Disney, as well as a TON of other companies and even individuals have mined existing stories throughout history and put their new take on it with totally new characters, places, and details. But you are not free to use the characters someone else came up with.

    Hope that helps clarify that issue.

    Regarding the trump balloon, Trump is not a character under copyright protection. He is a public figure and thus, is free game to do really whatever you want with his likeness. It doesn't even have to be under parody for that to be totally legal.

  • SVS Team SVS Instructor Pro SVS OG

    One other thing that should at least be brought up here is that many times characters are so iconic of a company that they may be registered as Trademarks. Trademarks are defined as:

    U.S. Patent and Trademark Office (USPTO) indicates that a trademark protects “words, names, symbols, sounds, or colors that distinguish goods and services from those manufactured or sold by others and to indicate the source of the goods.”

    A good example of this would be Mickey Mouse. He goes far beyond being just a character that disney has. He is part of their brand. Trademarks are more restrictive than copyright because they deal with the whole identity of a company. It's brand is affected by what people do with it's trademark.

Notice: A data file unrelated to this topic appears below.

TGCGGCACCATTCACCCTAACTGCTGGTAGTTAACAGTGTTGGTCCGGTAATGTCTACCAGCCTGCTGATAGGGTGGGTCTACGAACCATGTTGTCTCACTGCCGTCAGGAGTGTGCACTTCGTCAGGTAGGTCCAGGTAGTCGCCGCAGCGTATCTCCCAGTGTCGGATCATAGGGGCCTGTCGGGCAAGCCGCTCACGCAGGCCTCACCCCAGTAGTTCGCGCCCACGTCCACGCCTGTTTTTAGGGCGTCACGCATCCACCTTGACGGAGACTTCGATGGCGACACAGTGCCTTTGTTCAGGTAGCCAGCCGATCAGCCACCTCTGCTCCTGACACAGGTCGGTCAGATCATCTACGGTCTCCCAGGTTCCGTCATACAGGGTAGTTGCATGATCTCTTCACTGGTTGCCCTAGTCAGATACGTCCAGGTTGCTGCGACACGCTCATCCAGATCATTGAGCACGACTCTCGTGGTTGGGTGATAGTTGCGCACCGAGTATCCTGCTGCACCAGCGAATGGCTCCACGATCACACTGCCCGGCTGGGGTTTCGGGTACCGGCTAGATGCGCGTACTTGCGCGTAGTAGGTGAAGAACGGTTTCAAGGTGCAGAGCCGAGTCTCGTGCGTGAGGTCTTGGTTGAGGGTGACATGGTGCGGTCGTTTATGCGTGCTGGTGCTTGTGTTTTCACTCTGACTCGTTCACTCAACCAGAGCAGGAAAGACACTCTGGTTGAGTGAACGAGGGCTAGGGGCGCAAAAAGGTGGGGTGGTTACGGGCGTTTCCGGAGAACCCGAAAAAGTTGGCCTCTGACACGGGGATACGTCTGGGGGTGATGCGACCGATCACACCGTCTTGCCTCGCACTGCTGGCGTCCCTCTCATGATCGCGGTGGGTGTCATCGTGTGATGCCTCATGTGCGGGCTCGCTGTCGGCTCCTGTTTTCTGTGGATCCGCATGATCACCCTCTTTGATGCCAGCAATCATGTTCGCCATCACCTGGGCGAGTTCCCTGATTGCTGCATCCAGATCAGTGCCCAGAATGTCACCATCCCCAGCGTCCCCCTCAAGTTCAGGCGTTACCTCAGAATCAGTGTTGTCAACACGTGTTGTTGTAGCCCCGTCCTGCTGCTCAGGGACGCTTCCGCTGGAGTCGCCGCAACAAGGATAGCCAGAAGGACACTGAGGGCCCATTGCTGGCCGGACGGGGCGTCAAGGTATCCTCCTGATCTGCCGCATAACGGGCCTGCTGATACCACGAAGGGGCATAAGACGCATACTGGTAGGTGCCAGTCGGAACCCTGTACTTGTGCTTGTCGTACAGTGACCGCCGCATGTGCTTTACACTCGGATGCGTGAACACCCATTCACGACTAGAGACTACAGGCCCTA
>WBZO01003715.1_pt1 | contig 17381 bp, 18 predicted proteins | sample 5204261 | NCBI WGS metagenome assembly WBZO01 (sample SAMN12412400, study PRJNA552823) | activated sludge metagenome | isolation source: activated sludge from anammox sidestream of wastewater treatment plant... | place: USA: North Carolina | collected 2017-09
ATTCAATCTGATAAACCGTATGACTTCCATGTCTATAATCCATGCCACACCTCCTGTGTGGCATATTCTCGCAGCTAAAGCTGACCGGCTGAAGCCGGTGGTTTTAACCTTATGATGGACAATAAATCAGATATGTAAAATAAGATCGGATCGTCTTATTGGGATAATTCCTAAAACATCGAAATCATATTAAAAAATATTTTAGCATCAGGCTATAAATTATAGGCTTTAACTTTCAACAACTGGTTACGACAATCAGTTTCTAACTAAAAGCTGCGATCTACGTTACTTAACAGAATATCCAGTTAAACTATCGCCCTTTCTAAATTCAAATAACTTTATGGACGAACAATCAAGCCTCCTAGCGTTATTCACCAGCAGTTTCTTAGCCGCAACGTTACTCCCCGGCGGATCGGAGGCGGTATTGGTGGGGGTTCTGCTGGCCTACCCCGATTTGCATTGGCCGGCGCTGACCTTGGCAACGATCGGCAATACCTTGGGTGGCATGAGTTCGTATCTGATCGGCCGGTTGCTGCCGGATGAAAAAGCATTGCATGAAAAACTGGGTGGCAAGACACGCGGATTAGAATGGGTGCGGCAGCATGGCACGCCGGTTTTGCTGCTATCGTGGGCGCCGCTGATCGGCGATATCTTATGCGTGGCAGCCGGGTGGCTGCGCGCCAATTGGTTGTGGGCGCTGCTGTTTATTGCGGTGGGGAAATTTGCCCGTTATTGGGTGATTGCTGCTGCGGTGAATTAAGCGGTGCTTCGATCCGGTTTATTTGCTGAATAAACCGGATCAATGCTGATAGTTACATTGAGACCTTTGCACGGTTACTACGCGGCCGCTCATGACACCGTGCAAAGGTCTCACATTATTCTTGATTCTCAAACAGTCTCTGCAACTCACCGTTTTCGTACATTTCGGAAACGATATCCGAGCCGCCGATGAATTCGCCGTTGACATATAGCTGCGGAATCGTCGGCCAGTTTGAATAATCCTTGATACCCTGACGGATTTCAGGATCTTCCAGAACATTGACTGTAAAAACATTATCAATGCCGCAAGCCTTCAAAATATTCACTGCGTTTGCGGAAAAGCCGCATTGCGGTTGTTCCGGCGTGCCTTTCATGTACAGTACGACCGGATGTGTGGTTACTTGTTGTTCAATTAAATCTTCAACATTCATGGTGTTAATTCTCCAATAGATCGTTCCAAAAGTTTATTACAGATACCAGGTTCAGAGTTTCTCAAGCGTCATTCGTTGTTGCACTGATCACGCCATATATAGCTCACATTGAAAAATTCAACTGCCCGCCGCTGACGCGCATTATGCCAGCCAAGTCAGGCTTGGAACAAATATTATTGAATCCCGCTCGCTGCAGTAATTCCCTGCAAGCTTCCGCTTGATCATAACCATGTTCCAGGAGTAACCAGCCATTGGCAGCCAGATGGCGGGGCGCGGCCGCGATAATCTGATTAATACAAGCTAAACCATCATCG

Now, are the characters from Marvel Trademarked? I have no idea about that. But it wouldn't surprise me if they were. At least maybe some icons from the characters such as batmans logo, etc. might be trademarked.

    There is a lot of grey area here and it's a fantastic discussion to have!

  • @Lee-White ok question on the likeness of a person thing. When the game Minority Report was coming out, the game company wanted to use Tom Cruise’s likeness on the character. Tom Cruise said no so they decided not to, but would they have gotten any kind of legal trouble had they still used his likeness?

  • SVS Team SVS Instructor Pro SVS OG

    @Aleksey That's a great question and I think is probably a very nuanced answer. I could see Tom Cruise's lawyers arguing that HE is a brand, and thus, they have infringed on that brand. The fact that they would be making money on his likeness would probably be critical to the case. If someone is making money off of something someone else made, then it gets a lot more serious.

    For example, I can make a balloon for political reasons using trumps likeness. But if I start selling balloon's with Trumps likeness, that may be a whole different level and maybe I'd get into trouble. Again, I'm not totally sure of the nuance there.

  • @Lee-White I can see you have a good insight into this! So I was wondering George Lucas used the 2 main characters from the Kurosawa film. C3PO and R2D2. He put them in robot suits but the characters were essentially the same. Was he just lucky to get away with that or did he change them enough for them to be seen as new characters?